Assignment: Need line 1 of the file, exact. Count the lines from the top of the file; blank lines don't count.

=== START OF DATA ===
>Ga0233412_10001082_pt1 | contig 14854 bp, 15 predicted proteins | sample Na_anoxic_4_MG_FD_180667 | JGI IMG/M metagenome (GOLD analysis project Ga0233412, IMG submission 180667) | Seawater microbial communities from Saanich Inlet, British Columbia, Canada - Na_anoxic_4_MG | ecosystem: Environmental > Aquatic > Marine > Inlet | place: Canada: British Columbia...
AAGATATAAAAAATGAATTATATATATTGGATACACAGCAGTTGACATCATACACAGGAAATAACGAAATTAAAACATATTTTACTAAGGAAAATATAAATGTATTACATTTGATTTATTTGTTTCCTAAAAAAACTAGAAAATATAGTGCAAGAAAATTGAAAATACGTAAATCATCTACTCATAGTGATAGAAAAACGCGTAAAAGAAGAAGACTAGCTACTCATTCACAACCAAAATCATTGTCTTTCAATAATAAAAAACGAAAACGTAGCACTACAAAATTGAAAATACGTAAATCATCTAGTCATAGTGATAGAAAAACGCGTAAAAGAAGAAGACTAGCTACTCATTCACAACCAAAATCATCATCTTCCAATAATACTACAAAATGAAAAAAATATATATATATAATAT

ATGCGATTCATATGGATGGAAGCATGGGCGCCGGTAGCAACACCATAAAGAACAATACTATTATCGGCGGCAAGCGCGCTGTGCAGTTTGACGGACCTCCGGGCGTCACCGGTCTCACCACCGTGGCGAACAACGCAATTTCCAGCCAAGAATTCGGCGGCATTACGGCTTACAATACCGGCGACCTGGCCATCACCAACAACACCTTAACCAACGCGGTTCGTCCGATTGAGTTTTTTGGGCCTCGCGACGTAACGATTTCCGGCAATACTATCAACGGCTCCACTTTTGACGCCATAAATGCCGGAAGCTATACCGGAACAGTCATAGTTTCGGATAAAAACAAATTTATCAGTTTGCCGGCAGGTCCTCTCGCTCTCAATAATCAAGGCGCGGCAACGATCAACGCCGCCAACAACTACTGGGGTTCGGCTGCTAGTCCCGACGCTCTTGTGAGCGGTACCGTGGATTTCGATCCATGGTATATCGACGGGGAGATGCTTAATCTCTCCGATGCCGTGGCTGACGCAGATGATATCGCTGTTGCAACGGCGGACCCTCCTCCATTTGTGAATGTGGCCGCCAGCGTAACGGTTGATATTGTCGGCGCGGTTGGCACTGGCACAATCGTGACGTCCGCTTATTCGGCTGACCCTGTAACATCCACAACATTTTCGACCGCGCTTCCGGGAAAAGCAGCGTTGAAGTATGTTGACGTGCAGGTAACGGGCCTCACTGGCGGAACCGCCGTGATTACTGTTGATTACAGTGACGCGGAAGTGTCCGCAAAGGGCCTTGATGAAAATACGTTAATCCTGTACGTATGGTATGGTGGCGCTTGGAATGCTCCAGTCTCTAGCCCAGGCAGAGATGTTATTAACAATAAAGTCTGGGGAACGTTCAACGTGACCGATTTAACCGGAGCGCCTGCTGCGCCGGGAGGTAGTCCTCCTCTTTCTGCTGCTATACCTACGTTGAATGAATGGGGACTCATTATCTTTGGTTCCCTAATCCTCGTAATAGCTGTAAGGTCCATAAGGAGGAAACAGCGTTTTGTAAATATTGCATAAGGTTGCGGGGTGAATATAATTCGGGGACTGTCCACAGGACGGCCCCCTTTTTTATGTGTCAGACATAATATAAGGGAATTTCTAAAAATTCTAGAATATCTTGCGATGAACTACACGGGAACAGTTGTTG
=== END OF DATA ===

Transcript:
>Ga0233412_10001082_pt1 | contig 14854 bp, 15 predicted proteins | sample Na_anoxic_4_MG_FD_180667 | JGI IMG/M metagenome (GOLD analysis project Ga0233412, IMG submission 180667) | Seawater microbial communities from Saanich Inlet, British Columbia, Canada - Na_anoxic_4_MG | ecosystem: Environmental > Aquatic > Marine > Inlet | place: Canada: British Columbia...